- Companies are developing panels that do double duty – the captured light can be used for electricity production and for hot water heating.
- Hybrid systems contain photovoltaic cells and hot-water generating solar thermal tubes.
Solar Panels That Can Work With Indoor Light:
- Solar electric panels are currently designed to work outside in the sunlight.
- Under development are solar products that can harness indoor light to generate electricity.
- The technology is not very effective now, but may someday be common place.
Transparent Solar Panels:
- Solar panels are generally very dark and not transparent.
- Another technology in development is transparent solar panels of a very thin format to roll over a window to generate electricity.
- These products are presently only able to generate enough for small personal appliances and are not very efficient.
Have you heard of the Solar Rights Act? Or the Solar Shade Act? Yes, there are laws and regulations allowing consumers with rights to install solar if they choose. Here is some helpful information on that subject.
What Are Your Rights to Get Access to the Sun?
- You may have questions about whether your neighbors can block access to your solar panels with shading.
- Additionally, can Covenants, Codes, and Restrictions (CC&Rs) limit your use of solar?
- State laws in California protect homeowner access to the sun for systems, and these laws have been in place for more than 30 years.
- Many homes today are part of planned communities that require a uniform and consistent appearance within the development. The California Solar Rights Act and the Solar Shade Act provide important information for homeowners considering to go solar.
Solar Rights Act (AB3250, 1978)
- The Solar Rights Act was created in 1978 (AB 3250, 1978), and it created a legal framework for solar access.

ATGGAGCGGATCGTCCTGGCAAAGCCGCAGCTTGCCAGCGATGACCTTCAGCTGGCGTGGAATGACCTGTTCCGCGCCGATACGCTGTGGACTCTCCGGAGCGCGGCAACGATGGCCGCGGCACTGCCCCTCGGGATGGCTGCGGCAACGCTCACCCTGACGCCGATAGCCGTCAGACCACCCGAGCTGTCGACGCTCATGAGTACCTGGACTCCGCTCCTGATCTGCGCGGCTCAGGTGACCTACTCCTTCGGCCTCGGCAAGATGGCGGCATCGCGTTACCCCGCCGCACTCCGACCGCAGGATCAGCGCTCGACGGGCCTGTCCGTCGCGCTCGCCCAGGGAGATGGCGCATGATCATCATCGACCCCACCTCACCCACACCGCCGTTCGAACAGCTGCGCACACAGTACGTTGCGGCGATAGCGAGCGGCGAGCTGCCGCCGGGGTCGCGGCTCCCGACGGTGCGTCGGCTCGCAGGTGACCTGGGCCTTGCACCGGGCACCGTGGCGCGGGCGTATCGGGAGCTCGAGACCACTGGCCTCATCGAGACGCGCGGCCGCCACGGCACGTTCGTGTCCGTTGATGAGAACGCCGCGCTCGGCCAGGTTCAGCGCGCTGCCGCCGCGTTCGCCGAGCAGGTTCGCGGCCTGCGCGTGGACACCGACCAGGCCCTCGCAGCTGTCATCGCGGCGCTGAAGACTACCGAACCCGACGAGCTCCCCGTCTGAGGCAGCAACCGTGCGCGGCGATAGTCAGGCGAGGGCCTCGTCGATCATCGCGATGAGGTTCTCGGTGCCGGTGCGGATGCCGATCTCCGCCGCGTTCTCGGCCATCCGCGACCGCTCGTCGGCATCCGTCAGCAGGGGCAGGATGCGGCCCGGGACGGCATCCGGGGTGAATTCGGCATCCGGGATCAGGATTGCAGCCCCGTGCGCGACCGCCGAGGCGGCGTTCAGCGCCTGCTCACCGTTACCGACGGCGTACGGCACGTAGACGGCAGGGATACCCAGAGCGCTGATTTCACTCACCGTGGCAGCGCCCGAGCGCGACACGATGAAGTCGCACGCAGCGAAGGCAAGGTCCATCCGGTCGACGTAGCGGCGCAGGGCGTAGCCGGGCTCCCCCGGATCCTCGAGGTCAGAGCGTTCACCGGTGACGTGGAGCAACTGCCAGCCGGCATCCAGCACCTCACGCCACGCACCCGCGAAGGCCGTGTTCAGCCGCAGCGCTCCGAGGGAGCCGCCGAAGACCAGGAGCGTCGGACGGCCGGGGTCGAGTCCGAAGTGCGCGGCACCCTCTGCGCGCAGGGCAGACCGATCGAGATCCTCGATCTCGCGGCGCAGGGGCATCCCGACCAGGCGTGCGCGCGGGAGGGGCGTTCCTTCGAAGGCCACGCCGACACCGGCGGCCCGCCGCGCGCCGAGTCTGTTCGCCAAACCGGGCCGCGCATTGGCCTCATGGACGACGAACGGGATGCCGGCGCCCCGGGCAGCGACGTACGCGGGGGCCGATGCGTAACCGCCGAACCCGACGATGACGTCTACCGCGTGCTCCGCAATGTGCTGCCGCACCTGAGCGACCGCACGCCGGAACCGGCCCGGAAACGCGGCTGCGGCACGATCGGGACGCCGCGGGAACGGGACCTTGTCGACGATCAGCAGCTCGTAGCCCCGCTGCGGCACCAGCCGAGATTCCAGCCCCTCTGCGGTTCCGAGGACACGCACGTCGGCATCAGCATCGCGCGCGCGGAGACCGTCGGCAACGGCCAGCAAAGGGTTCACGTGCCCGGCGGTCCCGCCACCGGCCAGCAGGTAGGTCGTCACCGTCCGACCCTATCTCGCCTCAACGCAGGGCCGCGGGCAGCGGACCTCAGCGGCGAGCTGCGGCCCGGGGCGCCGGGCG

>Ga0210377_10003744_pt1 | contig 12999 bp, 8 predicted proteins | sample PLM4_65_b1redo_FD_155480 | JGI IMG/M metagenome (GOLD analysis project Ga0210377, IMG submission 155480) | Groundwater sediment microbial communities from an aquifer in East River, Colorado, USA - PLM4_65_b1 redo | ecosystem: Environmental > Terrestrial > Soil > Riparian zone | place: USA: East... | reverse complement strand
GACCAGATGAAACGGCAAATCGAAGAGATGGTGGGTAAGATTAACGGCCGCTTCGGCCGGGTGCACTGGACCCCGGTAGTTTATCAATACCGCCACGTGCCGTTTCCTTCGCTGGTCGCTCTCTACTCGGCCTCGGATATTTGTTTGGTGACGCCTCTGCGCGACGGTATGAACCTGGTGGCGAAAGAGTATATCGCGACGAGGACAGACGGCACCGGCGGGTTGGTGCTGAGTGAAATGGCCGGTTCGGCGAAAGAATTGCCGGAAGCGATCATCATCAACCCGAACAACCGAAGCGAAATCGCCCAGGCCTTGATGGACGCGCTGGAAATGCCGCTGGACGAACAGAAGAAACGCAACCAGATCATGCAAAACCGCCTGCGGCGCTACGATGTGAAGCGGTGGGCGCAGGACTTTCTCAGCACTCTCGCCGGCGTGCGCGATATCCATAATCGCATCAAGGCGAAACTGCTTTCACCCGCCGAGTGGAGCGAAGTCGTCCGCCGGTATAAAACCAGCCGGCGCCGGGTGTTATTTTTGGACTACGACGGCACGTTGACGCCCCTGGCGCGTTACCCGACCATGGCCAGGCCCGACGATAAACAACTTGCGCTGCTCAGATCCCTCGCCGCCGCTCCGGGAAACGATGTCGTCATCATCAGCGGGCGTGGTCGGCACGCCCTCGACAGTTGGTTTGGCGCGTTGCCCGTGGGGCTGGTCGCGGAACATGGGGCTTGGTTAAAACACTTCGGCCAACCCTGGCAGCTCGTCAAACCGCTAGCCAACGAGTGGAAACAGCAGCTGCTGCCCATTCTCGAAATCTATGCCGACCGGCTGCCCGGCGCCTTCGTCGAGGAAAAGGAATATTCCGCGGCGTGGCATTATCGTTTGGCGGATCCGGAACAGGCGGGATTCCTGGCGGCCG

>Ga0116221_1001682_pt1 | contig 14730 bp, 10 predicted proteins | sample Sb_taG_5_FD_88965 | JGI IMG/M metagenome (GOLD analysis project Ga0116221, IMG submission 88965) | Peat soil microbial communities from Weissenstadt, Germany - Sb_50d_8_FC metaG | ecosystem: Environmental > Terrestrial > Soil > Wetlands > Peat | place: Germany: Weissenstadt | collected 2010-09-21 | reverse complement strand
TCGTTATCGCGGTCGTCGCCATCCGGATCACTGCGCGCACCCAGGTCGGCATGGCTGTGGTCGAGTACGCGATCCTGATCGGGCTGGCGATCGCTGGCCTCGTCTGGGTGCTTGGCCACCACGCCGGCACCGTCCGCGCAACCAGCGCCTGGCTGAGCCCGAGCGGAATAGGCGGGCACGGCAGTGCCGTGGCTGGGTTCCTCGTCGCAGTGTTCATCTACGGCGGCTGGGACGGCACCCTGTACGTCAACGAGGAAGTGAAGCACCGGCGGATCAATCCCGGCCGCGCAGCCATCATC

- The law includes protections to allow consumers access to sunlight (and prevent shading of systems) and limits the ability of homeowner associations and local governments from preventing installation of solar energy systems.
- The Solar Rights Act sought to promote and encourage the widespread use of solar energy and to "protect and facilitate adequate access to the sunlight which is necessary to operate solar energy systems.”
- The Solar Rights Act balances the needs of individual solar energy system owners with other property owners by developing solar access rights.
- The Act limits the ability of CC&Rs, typically enforced by homeowner associations (HOA), and local governments to restrict solar installations. These are the best known and important provisions.
- The Act also creates the legal right to a solar easement for a landowner to obtain adequate access to direct sunlight for a solar energy system.
Solar Shade Act (AB2321, 1978)
- The Solar Shade Act (AB 2321, 1978) provides limited protection to solar energy system owners from shading caused by trees and shrubs on adjacent properties.
- The law seeks to prevent a property owner from allowing trees or shrubs to shade an existing system installed on a neighboring property, provided the shading trees or shrubs were planted after the solar collecting device was installed.
Where Else Can You Get Information About Solar Rights?
There are two helpful reports written by the Energy Policy Initiative of the University of San Diego's School of Law about the Solar Rights Act and the Solar Shade Act:
- Solar Rights Act: A Review of the Statutes and Relevant Cases (December 2014, PDF)
- California's Solar Shade Control Act: A Review of the Statutes and Relevant Cases (March 2010, PDF)
U.S. Department of Energy Report on Private Land Use Restrictions and Solar:
- Bringing Solar Energy to the Planned Community: A Handbook on Rooftop Solar Systems and Private Land Use Restrictions. You can download this report as an Adobe Acrobat PDF file (62 pages, 1.0 MB).